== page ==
Vitae: Global citizenship in research

Vitae Researcher Development Framework
descriptor D3.6

What is it?

The concept of citizenship contains several key ideas including the ideas of rights or entitlements for individuals; belonging to/membership of a community; and of corresponding responsibilities, obligations and/or duties. Within higher education (HE), citizenship refers to the contribution an individual makes to, or on behalf of, their institution. This might include such activities as sitting on committees, mentoring colleagues, or organising public engagement events. These activities may not be directly related to one’s research or teaching but they are of benefit to others.

Global citizenship builds on ‘citizenship’ by extending the notion of responsibility and benefit to the wider global community. In HE, the impact of the rapidly changing global environment is easily observed; our students, peers and ideas come from all over the world, whilst research careers, funding and outputs, all have a greater global reach than they did 20 years ago. Within the education environment, researchers are well placed to make unique and powerful contributions as global citizens and to inspire others as members of the global research community. Utilising their knowledge to change the world for the better, researchers should recognise themselves as global citizens and strive to contribute to the wider international community.

Why is it important?

D3.6 Global citizenship imageOur lives are increasingly shaped by what happens elsewhere in the world, so that we have all become global citizens. At a minimum we can all choose to exercise personal lifestyle responsibilities in the way, for instance, we consume resources. Although we live in a fast changing world, which is complex and highly interconnected, many communities are in danger of being left behind or excluded. Poverty, disease, diminishing resource, inequalities, ignorance and injustice are all global grand challenges that researchers are familiar with.  However, responding to these challenges with research is not the same as responding to them as researchers, which is what Global Citizenship invites us to do.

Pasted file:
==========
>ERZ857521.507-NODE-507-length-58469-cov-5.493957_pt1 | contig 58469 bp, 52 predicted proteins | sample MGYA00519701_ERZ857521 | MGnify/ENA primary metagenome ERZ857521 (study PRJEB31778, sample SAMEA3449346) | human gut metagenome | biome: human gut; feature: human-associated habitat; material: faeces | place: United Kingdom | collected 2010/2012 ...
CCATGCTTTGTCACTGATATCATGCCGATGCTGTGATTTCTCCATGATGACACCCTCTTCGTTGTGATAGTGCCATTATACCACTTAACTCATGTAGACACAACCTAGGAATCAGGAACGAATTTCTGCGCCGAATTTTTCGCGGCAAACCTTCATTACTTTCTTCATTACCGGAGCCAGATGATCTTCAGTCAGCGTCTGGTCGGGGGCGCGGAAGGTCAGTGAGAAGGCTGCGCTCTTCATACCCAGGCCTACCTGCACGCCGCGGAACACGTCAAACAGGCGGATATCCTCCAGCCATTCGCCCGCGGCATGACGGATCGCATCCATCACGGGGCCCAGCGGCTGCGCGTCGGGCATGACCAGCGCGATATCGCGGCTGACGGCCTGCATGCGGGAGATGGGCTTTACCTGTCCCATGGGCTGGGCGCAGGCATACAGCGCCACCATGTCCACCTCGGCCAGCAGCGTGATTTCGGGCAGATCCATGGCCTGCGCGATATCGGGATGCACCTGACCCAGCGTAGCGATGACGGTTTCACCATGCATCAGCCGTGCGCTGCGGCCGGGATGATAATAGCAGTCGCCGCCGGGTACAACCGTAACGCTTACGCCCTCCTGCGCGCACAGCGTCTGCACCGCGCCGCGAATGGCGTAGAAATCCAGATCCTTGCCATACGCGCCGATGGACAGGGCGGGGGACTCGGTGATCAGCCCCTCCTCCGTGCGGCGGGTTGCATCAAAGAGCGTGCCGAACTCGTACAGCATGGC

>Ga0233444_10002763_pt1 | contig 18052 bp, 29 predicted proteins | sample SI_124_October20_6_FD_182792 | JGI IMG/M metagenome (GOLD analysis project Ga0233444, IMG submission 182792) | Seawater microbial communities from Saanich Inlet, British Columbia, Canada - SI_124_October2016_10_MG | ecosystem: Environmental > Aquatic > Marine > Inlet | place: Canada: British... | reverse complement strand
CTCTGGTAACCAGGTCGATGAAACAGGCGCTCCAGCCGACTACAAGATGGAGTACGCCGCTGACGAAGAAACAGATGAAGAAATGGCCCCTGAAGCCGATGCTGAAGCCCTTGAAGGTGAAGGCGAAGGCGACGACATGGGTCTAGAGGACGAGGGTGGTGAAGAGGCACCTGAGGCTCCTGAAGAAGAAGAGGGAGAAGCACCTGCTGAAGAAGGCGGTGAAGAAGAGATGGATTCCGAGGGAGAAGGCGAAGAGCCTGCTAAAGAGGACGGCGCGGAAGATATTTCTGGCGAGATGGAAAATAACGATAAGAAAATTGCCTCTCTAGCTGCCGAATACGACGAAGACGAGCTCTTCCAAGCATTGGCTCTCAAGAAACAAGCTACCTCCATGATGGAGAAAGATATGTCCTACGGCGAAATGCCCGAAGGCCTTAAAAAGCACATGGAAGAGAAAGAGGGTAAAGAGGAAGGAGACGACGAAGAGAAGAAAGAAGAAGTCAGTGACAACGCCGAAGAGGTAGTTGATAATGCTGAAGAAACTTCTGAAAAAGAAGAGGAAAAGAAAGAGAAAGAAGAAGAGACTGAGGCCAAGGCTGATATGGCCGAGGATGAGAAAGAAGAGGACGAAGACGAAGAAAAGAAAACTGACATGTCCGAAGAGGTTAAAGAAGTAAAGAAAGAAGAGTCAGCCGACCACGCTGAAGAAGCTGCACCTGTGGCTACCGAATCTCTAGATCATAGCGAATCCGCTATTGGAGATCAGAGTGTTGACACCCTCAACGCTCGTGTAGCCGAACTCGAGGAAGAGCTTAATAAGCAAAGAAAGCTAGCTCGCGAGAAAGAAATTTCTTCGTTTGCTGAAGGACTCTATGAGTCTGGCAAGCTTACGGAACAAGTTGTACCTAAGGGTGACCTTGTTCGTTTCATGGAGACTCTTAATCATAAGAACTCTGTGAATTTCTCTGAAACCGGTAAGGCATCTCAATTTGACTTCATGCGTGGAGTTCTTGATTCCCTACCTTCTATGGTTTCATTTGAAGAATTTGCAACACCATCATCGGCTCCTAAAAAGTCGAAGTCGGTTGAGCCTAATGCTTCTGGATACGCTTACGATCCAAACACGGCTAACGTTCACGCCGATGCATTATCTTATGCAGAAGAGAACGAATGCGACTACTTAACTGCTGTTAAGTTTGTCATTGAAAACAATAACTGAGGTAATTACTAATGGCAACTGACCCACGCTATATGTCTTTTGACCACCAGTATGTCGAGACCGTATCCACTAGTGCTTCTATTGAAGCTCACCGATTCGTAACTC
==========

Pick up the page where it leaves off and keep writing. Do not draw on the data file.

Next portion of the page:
Global citizenship centres on research in practice and the researcher as a practitioner.  Where research underpins knowledge, all researchers have the potential to use their knowledge to make a difference beyond their usual frame of academic reference, i.e. researchers can find ways to turn knowledge into some form of ‘action’. These actions might be quite small from the thoughtful and sustainable use of resources, to larger actions such as being ethically minded when procuring equipment or using research to influence policy. It is not necessary to leave one’s desk or laboratory to enjoy a global experience and engage in global citizenship; the people around any individual researcher are likely to come from a wide variety of backgrounds.

Where there is choice, global citizens can make a difference in a wide ranging number of ways, such as in the decisions they take, the examples they set, the purchases they make, the relationships they build, how they behave and what they speak out about. Global citizenship is more than a skill it is an attitude or disposition and ethos towards the wider world and others in it, as exemplified by the slogan ‘think globally, act locally.’ We can all ensure our work practices are sustainable and responsible in social, cultural, environmental and economic terms, and be mindful of the impact we have and could have on others.